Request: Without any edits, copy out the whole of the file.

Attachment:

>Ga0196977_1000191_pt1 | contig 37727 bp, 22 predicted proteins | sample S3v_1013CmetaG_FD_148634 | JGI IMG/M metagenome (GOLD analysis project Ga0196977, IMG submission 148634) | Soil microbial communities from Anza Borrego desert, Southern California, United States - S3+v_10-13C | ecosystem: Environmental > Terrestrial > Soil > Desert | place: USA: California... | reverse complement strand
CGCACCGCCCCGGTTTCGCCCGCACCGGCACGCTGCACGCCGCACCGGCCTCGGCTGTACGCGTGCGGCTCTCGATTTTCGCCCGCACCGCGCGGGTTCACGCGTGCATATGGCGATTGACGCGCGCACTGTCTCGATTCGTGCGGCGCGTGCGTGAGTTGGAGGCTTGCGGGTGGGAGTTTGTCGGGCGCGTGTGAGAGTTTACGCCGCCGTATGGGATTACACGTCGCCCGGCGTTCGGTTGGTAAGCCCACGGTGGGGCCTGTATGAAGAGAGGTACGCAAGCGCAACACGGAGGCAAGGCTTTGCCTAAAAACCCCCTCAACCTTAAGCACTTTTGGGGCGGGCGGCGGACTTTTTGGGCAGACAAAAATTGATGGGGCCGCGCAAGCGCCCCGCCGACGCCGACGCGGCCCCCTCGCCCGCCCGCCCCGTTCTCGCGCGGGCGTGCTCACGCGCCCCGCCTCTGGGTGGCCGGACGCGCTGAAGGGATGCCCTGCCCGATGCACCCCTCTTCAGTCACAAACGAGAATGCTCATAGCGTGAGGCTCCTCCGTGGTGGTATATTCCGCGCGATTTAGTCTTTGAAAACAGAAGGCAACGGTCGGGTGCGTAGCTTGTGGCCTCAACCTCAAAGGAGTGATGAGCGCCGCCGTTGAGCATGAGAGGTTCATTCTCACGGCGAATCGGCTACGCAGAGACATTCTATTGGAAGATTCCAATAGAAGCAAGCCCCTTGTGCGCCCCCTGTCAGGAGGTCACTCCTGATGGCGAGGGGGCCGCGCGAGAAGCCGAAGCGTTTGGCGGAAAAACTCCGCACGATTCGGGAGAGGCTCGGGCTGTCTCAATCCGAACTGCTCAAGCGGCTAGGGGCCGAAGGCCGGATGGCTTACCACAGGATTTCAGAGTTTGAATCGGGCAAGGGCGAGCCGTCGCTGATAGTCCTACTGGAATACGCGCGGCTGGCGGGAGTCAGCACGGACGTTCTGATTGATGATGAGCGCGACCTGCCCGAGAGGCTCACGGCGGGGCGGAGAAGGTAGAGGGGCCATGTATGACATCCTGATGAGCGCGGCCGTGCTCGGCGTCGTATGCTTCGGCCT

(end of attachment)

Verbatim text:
>Ga0196977_1000191_pt1 | contig 37727 bp, 22 predicted proteins | sample S3v_1013CmetaG_FD_148634 | JGI IMG/M metagenome (GOLD analysis project Ga0196977, IMG submission 148634) | Soil microbial communities from Anza Borrego desert, Southern California, United States - S3+v_10-13C | ecosystem: Environmental > Terrestrial > Soil > Desert | place: USA: California... | reverse complement strand
CGCACCGCCCCGGTTTCGCCCGCACCGGCACGCTGCACGCCGCACCGGCCTCGGCTGTACGCGTGCGGCTCTCGATTTTCGCCCGCACCGCGCGGGTTCACGCGTGCATATGGCGATTGACGCGCGCACTGTCTCGATTCGTGCGGCGCGTGCGTGAGTTGGAGGCTTGCGGGTGGGAGTTTGTCGGGCGCGTGTGAGAGTTTACGCCGCCGTATGGGATTACACGTCGCCCGGCGTTCGGTTGGTAAGCCCACGGTGGGGCCTGTATGAAGAGAGGTACGCAAGCGCAACACGGAGGCAAGGCTTTGCCTAAAAACCCCCTCAACCTTAAGCACTTTTGGGGCGGGCGGCGGACTTTTTGGGCAGACAAAAATTGATGGGGCCGCGCAAGCGCCCCGCCGACGCCGACGCGGCCCCCTCGCCCGCCCGCCCCGTTCTCGCGCGGGCGTGCTCACGCGCCCCGCCTCTGGGTGGCCGGACGCGCTGAAGGGATGCCCTGCCCGATGCACCCCTCTTCAGTCACAAACGAGAATGCTCATAGCGTGAGGCTCCTCCGTGGTGGTATATTCCGCGCGATTTAGTCTTTGAAAACAGAAGGCAACGGTCGGGTGCGTAGCTTGTGGCCTCAACCTCAAAGGAGTGATGAGCGCCGCCGTTGAGCATGAGAGGTTCATTCTCACGGCGAATCGGCTACGCAGAGACATTCTATTGGAAGATTCCAATAGAAGCAAGCCCCTTGTGCGCCCCCTGTCAGGAGGTCACTCCTGATGGCGAGGGGGCCGCGCGAGAAGCCGAAGCGTTTGGCGGAAAAACTCCGCACGATTCGGGAGAGGCTCGGGCTGTCTCAATCCGAACTGCTCAAGCGGCTAGGGGCCGAAGGCCGGATGGCTTACCACAGGATTTCAGAGTTTGAATCGGGCAAGGGCGAGCCGTCGCTGATAGTCCTACTGGAATACGCGCGGCTGGCGGGAGTCAGCACGGACGTTCTGATTGATGATGAGCGCGACCTGCCCGAGAGGCTCACGGCGGGGCGGAGAAGGTAGAGGGGCCATGTATGACATCCTGATGAGCGCGGCCGTGCTCGGCGTCGTATGCTTCGGCCT